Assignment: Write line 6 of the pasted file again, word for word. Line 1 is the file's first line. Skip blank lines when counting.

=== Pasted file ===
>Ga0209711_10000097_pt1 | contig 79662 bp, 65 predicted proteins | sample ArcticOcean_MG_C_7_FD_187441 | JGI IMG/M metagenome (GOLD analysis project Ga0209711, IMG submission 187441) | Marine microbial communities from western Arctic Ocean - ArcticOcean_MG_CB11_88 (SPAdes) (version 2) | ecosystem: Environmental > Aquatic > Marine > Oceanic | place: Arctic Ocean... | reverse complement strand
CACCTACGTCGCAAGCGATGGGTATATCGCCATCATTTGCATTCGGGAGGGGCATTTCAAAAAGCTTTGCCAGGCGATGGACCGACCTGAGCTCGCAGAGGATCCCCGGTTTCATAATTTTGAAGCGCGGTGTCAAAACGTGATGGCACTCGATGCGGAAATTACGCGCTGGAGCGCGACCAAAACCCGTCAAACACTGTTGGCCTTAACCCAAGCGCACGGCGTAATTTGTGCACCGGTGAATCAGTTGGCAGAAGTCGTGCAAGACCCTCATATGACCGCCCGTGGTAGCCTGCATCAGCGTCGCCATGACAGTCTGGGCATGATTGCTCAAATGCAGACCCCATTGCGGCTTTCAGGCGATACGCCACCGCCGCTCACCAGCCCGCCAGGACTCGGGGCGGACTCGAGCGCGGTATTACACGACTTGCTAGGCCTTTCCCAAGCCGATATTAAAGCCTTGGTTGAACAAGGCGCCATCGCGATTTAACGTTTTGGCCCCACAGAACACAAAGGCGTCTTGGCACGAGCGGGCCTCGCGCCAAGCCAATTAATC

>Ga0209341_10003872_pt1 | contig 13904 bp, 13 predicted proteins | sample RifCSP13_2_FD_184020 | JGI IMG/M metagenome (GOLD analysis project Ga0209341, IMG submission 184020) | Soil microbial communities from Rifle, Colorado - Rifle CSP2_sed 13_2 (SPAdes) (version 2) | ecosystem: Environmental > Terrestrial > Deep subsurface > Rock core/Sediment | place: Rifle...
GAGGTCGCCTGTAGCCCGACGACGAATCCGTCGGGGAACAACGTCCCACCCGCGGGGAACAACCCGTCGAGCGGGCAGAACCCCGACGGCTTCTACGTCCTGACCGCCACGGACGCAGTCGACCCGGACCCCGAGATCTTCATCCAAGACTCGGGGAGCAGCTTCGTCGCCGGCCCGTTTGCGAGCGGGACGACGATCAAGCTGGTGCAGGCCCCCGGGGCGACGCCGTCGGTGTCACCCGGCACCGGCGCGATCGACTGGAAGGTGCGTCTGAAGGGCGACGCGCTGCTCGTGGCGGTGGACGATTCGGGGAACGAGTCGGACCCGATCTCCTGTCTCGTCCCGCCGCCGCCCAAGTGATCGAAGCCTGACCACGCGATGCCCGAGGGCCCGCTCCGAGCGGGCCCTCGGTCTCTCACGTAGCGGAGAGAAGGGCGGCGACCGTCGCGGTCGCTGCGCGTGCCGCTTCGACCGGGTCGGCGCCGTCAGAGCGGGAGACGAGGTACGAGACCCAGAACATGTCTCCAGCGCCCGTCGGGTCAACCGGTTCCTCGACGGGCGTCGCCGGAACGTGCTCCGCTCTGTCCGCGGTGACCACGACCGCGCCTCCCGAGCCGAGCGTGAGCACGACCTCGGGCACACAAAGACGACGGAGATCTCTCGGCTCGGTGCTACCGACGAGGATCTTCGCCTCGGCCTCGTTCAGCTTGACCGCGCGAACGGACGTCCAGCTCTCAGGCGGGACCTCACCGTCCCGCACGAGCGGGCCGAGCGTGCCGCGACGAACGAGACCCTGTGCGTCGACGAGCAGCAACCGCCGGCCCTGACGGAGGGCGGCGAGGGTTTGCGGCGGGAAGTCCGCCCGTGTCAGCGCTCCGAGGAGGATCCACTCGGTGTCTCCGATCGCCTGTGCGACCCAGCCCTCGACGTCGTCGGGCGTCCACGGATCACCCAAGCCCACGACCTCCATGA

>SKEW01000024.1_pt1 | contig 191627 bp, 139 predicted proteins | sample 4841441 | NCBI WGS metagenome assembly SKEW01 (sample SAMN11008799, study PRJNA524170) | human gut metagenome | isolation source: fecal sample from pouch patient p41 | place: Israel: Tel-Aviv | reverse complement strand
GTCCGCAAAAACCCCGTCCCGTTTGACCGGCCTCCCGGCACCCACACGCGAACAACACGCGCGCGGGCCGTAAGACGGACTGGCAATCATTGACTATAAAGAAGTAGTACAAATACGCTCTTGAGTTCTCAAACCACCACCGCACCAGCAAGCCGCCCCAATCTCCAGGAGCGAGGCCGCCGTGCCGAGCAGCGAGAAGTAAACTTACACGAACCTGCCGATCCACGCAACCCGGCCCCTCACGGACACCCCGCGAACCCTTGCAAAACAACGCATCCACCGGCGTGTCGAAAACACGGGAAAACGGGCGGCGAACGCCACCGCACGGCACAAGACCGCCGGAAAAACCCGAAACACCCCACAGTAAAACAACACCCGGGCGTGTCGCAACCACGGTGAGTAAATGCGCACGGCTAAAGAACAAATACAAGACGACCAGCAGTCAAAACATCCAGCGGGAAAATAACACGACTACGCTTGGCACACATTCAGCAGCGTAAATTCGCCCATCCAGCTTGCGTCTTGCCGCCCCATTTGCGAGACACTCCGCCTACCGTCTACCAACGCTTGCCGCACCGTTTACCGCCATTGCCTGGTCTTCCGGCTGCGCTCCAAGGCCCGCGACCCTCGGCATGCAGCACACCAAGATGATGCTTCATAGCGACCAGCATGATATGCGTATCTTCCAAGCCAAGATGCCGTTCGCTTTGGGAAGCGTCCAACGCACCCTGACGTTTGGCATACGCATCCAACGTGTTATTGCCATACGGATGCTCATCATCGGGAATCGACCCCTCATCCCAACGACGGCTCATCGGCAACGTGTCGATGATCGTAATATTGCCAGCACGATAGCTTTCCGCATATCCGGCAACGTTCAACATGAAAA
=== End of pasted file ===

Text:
GTCCGCAAAAACCCCGTCCCGTTTGACCGGCCTCCCGGCACCCACACGCGAACAACACGCGCGCGGGCCGTAAGACGGACTGGCAATCATTGACTATAAAGAAGTAGTACAAATACGCTCTTGAGTTCTCAAACCACCACCGCACCAGCAAGCCGCCCCAATCTCCAGGAGCGAGGCCGCCGTGCCGAGCAGCGAGAAGTAAACTTACACGAACCTGCCGATCCACGCAACCCGGCCCCTCACGGACACCCCGCGAACCCTTGCAAAACAACGCATCCACCGGCGTGTCGAAAACACGGGAAAACGGGCGGCGAACGCCACCGCACGGCACAAGACCGCCGGAAAAACCCGAAACACCCCACAGTAAAACAACACCCGGGCGTGTCGCAACCACGGTGAGTAAATGCGCACGGCTAAAGAACAAATACAAGACGACCAGCAGTCAAAACATCCAGCGGGAAAATAACACGACTACGCTTGGCACACATTCAGCAGCGTAAATTCGCCCATCCAGCTTGCGTCTTGCCGCCCCATTTGCGAGACACTCCGCCTACCGTCTACCAACGCTTGCCGCACCGTTTACCGCCATTGCCTGGTCTTCCGGCTGCGCTCCAAGGCCCGCGACCCTCGGCATGCAGCACACCAAGATGATGCTTCATAGCGACCAGCATGATATGCGTATCTTCCAAGCCAAGATGCCGTTCGCTTTGGGAAGCGTCCAACGCACCCTGACGTTTGGCATACGCATCCAACGTGTTATTGCCATACGGATGCTCATCATCGGGAATCGACCCCTCATCCCAACGACGGCTCATCGGCAACGTGTCGATGATCGTAATATTGCCAGCACGATAGCTTTCCGCATATCCGGCAACGTTCAACATGAAAA